Launched in the UK 10 years ago – and now available from Pareto in Australia – Stewardship Tracker focuses on the aspects of donor service that are the most meaningful. These are the things that your charity needs to get right up front if you are to retain your existing donors and build their lifetime value.

Stewardship Tracker helps your charity track whether it’s delivering on its most basic service promise:

  • We’ll provide solid service delivery
  • We’ll thank you properly
  • We’ll update you on the impact of your gift so you know where your money goes
  • If things go wrong, we’ll fix them.

Donors want to support our causes, but they also want their support to be seamless, so they can get on with their lives. So, our job as relationship builders is to eliminate the obstacles that might prevent them from doing that:

  • When you don’t thank a donor, they wonder if the donation was received.
  • If you don’t feed back on the impact of their gift, they wonder if they made a mistake and that their money isn’t being well spent.
  • If they can’t donate quickly online or over the phone – their irritation levels rise. And their satisfaction with your organisation falls.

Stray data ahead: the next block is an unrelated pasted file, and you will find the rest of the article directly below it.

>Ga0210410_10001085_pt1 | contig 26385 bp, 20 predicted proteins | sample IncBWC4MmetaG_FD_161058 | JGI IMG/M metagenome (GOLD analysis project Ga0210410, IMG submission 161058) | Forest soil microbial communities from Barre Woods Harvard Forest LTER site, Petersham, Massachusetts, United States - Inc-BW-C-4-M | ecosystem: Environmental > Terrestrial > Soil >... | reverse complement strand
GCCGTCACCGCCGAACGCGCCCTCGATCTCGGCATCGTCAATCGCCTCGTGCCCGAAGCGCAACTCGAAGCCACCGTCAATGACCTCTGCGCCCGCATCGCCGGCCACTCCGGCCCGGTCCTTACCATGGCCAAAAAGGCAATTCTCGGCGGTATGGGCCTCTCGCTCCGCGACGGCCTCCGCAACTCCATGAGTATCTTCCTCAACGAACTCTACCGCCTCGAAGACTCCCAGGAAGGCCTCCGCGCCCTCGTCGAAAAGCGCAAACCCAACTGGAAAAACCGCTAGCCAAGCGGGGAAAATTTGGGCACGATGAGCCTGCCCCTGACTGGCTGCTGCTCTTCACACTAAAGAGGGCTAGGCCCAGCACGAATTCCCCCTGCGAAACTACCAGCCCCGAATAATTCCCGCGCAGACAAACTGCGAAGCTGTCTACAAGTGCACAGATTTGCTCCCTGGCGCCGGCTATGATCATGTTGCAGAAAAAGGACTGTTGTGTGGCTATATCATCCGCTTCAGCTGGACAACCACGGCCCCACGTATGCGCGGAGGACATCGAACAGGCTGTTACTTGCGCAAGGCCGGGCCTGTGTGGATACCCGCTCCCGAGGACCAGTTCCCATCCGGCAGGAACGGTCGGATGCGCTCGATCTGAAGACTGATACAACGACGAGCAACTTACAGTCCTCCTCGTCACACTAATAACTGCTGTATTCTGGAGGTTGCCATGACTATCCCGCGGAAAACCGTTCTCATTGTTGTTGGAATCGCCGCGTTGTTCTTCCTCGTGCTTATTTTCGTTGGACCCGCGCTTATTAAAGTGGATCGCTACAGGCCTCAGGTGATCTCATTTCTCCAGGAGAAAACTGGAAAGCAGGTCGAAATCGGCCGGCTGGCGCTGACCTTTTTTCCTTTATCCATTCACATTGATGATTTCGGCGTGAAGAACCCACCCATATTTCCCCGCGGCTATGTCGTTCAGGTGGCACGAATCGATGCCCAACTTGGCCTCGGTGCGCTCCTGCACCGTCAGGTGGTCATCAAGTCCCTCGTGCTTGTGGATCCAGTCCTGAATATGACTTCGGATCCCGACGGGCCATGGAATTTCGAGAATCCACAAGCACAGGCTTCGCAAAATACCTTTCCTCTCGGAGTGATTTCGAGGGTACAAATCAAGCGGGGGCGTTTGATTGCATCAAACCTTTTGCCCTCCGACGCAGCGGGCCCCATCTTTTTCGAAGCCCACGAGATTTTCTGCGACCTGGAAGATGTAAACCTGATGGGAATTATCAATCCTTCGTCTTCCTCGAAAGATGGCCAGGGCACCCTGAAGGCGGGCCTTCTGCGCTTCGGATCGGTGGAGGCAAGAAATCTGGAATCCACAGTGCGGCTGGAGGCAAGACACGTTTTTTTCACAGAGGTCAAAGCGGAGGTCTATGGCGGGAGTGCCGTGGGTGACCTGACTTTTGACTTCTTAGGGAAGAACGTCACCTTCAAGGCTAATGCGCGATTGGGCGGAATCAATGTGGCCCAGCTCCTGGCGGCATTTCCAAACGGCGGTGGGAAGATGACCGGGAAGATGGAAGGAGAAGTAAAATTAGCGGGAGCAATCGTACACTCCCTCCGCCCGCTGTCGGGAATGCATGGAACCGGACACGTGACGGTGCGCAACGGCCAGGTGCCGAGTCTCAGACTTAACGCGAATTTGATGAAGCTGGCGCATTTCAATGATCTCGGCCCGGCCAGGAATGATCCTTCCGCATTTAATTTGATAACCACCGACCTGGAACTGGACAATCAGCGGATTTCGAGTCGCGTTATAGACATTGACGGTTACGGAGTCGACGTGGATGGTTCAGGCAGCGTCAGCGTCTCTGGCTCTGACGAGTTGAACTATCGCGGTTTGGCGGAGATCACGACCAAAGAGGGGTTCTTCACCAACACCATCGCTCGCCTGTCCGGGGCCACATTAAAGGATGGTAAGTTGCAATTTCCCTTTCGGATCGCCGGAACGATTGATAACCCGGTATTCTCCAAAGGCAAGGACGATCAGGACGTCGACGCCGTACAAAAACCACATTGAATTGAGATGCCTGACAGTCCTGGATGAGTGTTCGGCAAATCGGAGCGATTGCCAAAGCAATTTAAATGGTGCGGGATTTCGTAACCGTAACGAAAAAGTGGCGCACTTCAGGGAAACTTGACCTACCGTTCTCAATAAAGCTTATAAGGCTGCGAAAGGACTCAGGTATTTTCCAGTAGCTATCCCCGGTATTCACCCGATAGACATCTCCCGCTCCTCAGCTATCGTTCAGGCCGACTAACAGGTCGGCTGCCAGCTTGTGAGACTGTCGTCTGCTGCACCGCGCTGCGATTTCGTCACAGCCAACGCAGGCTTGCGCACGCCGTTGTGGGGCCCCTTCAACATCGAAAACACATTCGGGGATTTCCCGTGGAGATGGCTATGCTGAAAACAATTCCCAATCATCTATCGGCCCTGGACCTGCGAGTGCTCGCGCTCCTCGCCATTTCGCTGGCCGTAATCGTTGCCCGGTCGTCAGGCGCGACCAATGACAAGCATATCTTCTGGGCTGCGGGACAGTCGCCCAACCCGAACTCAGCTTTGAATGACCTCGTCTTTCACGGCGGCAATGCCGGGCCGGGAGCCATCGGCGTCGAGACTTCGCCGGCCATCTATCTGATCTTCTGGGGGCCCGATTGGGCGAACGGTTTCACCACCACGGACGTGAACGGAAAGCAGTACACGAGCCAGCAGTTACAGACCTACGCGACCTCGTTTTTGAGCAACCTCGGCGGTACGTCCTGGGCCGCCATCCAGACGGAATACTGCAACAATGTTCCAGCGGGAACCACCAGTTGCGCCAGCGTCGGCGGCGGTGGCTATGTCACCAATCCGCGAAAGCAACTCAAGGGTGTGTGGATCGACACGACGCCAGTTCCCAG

Exceptional customer service is about reducing the donor effort across all service points.

That’s why Stewardship Tracker is such a powerful tool. It will help you to identify and meet fundamental donor service expectations consistently. Because when it comes to generating outstanding donor satisfaction and loyalty, nothing special in your donor journey will count unless all of the core fundamentals of your donor journey are running smoothly.

If you would like to discuss our main Stewardship Tracker we’d be delighted to talk to you. Please call us on 02 8823 5800 or email:

Generation X is philanthropy’s ‘next big thing’

Generation X is sandwiched squarely between older Baby Boomers and younger Millennials.

They’re known as ‘X’ because so little is known about the nature of their generation. Instead they’ve always been portrayed as a kind of neglected ‘middle child’ squeezed out of the limelight by two bigger, flashier cohorts – one older (Baby Boomers) and one younger (Millennials).

But their time in the sun is coming because the first of them have quietly reached a milestone: they have turned 50 years old. Which puts them at the beginning of their journey to becoming some of the most valuable donors.

What we do know about them

They are a savvy group – one of the most highly qualified generations in history. Many hold degrees, with others studying part-time for first or further qualifications.

While baby boomers have enjoyed cheap housing, free education and the benefits of a welfare state and abundant jobs … Generation X has survived housing that costs a fortune, a university education that results in a large debt, tightening social security and far more labour force insecurity.